Richard E. and Mary Ann Hurst - Page 14

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          redemption of 90 percent (900 of 1000) of his HMI shares.  Mr.              
          Hurst also received three 15-year notes payable in quarterly in-            
          stallments for the remaining 100 HMI shares that he sold to Todd            
          Hurst, Dixon, and Tuori.  All these notes called for periodic               
          payments of principal and interest on a fixed schedule.  Neither            
          the amount nor the timing of payments was tied to the financial             
          performance of HMI.  Although the notes were subordinate to HMI’s           
          obligation to its bank, they were not subordinate to general                
          creditors, nor was the amount or certainty of the payments under            
          them dependent on HMI’s earnings.  See Dunn v. Commissioner, 615            
          F.2d 578, 582-583 (2d Cir. 1980), affg. 70 T.C. 715, 726-727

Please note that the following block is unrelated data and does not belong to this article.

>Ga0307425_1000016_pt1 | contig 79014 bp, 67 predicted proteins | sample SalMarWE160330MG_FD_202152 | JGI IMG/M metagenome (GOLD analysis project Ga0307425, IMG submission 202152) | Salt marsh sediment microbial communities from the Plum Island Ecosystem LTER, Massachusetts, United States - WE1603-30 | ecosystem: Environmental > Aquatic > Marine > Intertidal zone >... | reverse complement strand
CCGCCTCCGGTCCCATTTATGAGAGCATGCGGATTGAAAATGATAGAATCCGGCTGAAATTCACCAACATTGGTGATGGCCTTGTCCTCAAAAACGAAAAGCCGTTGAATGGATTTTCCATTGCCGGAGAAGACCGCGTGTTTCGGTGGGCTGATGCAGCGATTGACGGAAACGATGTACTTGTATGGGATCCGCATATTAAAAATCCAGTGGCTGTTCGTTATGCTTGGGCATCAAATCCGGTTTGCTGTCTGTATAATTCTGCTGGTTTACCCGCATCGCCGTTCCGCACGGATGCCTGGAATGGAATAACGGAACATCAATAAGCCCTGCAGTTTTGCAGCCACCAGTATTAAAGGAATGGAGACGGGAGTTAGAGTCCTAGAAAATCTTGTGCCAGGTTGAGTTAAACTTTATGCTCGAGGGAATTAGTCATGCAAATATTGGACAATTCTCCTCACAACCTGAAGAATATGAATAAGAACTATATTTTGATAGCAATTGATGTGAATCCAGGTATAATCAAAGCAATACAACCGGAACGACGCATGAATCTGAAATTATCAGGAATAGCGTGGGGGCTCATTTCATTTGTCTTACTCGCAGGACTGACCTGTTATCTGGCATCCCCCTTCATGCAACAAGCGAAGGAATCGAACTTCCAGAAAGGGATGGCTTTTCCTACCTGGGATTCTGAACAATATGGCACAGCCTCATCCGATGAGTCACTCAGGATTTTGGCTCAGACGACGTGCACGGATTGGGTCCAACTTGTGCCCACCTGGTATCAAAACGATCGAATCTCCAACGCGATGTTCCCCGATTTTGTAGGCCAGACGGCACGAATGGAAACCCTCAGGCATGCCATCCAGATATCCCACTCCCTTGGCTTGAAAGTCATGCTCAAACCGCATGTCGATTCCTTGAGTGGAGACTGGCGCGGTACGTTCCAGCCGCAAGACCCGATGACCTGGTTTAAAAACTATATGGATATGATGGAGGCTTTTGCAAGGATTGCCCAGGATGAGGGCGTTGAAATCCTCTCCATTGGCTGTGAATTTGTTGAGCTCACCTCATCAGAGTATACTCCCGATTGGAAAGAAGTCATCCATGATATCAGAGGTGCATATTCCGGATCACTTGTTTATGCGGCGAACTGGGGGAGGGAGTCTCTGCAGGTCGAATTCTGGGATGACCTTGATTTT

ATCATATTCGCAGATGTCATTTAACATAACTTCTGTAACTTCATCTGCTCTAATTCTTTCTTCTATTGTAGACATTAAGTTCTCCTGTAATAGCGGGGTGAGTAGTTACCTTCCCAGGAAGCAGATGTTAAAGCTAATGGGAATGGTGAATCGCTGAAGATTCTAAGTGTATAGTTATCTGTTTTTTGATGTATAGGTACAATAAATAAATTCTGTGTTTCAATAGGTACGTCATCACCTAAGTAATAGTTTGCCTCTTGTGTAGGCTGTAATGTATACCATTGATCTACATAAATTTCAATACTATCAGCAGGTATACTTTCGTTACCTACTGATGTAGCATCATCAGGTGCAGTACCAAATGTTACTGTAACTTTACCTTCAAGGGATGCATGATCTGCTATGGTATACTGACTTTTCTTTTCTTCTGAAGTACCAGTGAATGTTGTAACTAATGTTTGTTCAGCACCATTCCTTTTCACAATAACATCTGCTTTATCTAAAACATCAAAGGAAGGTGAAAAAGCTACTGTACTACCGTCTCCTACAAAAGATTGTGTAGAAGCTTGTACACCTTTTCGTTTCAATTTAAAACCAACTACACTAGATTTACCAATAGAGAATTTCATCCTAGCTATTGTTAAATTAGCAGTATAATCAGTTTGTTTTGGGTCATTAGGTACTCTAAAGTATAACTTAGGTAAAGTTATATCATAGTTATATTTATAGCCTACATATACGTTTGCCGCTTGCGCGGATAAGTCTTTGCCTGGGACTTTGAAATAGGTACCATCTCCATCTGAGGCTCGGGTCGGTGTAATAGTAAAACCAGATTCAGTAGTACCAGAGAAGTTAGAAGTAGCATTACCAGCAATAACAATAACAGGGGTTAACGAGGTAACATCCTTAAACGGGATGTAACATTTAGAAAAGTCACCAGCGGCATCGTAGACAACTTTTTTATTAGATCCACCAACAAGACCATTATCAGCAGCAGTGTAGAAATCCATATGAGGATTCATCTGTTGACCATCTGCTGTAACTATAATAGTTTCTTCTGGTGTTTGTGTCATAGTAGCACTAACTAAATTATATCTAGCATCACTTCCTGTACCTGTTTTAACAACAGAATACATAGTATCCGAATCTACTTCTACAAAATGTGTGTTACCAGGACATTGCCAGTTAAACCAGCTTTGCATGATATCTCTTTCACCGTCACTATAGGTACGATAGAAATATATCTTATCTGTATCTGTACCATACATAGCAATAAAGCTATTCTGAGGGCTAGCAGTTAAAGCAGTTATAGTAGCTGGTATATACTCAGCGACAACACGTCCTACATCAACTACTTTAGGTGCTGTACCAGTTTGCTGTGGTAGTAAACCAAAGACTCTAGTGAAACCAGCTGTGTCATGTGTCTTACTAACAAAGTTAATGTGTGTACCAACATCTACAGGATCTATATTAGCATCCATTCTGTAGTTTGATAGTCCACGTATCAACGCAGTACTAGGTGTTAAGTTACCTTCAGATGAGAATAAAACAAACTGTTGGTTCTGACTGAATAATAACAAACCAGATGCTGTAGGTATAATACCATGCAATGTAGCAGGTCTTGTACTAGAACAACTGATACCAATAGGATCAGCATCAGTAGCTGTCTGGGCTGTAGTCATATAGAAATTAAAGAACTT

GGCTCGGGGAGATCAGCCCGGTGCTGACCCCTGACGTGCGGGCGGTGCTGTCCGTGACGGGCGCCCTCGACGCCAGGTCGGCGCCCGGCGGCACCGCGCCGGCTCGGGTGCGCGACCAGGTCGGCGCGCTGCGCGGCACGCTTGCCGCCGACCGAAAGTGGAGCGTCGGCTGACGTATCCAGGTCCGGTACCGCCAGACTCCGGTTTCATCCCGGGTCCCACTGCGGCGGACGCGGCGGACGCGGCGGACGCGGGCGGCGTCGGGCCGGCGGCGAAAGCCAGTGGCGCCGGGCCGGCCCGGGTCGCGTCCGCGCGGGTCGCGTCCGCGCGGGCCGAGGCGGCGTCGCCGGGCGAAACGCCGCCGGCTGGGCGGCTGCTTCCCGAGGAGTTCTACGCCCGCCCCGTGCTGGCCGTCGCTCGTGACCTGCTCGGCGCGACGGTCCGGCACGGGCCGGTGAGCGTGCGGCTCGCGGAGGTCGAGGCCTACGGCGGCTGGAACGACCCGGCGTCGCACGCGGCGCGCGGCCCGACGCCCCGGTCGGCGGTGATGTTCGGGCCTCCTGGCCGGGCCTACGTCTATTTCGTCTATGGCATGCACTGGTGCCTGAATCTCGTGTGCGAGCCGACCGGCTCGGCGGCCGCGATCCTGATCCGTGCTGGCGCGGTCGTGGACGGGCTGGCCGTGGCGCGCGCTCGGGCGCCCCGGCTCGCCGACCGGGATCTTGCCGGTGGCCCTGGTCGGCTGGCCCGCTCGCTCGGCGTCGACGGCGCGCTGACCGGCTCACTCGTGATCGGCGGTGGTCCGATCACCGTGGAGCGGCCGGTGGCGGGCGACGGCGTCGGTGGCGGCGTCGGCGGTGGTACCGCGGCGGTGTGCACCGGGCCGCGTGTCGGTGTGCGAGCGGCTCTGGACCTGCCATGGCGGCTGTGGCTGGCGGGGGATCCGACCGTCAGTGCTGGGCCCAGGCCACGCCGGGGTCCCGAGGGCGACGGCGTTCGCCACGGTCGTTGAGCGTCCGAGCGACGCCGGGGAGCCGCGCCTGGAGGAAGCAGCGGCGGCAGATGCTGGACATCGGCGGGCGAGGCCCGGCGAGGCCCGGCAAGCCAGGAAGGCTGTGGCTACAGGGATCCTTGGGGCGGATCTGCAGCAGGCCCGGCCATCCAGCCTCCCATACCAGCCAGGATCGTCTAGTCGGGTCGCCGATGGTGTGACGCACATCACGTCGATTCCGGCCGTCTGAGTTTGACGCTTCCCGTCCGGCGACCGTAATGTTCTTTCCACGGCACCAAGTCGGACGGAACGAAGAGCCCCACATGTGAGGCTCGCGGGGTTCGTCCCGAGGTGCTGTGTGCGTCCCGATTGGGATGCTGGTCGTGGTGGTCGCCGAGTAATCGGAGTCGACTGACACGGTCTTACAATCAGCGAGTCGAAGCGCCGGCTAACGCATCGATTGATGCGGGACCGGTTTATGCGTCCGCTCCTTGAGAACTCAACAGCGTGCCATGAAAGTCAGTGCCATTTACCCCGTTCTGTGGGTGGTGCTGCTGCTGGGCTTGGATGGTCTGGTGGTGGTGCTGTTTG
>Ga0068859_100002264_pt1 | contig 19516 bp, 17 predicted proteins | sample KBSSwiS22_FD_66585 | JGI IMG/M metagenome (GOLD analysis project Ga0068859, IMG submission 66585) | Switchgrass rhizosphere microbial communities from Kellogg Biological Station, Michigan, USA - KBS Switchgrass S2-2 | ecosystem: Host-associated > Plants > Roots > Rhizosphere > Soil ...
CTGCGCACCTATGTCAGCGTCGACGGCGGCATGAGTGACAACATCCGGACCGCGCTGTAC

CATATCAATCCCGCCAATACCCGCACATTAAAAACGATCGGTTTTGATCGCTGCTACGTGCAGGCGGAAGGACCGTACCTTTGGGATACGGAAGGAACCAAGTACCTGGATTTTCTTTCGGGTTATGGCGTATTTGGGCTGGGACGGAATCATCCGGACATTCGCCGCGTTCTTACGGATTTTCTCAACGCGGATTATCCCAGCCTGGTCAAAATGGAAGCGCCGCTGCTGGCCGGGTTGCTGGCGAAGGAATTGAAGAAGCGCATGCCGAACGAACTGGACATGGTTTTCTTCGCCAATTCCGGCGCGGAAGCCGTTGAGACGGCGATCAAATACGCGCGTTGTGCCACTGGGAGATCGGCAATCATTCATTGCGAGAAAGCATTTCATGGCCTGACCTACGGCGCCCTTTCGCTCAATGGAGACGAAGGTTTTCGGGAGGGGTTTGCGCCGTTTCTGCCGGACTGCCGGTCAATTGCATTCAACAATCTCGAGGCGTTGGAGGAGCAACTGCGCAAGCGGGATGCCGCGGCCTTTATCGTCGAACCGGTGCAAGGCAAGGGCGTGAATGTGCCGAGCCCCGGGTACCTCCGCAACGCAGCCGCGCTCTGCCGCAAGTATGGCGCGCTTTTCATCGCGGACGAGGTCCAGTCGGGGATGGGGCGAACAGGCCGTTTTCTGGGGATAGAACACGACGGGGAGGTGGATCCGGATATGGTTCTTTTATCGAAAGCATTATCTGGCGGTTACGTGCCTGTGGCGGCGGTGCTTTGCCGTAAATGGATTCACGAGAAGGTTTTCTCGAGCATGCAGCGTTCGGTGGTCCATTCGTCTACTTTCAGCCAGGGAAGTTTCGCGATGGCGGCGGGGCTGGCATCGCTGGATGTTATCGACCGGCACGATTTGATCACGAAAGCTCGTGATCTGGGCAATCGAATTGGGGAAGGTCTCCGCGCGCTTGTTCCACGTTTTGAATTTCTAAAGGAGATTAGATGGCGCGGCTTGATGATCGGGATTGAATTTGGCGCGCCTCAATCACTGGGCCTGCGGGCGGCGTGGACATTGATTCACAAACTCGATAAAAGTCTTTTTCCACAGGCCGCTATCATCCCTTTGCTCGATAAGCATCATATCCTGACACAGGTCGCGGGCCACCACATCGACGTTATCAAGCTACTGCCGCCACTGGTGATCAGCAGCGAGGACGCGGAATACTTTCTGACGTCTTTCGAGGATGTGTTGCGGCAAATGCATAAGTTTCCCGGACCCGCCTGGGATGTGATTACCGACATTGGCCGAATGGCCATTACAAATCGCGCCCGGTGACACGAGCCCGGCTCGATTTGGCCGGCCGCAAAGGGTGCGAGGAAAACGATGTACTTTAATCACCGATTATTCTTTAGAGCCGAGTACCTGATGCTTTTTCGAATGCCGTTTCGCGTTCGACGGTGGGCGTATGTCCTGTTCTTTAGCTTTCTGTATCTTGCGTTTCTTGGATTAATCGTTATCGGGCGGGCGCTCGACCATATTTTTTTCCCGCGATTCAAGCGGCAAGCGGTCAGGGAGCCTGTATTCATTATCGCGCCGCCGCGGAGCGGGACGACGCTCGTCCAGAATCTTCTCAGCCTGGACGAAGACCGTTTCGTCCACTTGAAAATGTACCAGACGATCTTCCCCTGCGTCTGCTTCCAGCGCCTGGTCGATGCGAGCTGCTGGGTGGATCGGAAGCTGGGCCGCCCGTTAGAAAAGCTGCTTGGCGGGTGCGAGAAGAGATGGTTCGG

(1978); Estate of Lennard v. Commissioner, 61 T.C. 554, 563 & n.7           
          (1974).  All of these contractual arrangements had cross-default            
          clauses and were secured by the buyers’ stock.  This meant that             
          should any of the notes go into default, Mr. Hurst would have the           
          right to seize the stock and sell it.  The parties agree that the           
          probable outcome of such a sale would be that Mr. Hurst would               
          once again be in control of HMI.                                            
               Respondent questions the cross-default clauses of the vari-            
          ous contractual obligations, and interprets them as an effective            
          retention of control by Mr. Hurst.  But in Lynch v. Commissioner,           
          83 T.C. 597 (1984), revd. on other grounds 801 F.2d 1176 (9th               
          Cir. 1986), we held that a security interest in redeemed stock              
          does not constitute a prohibited interest under section 302.  We            

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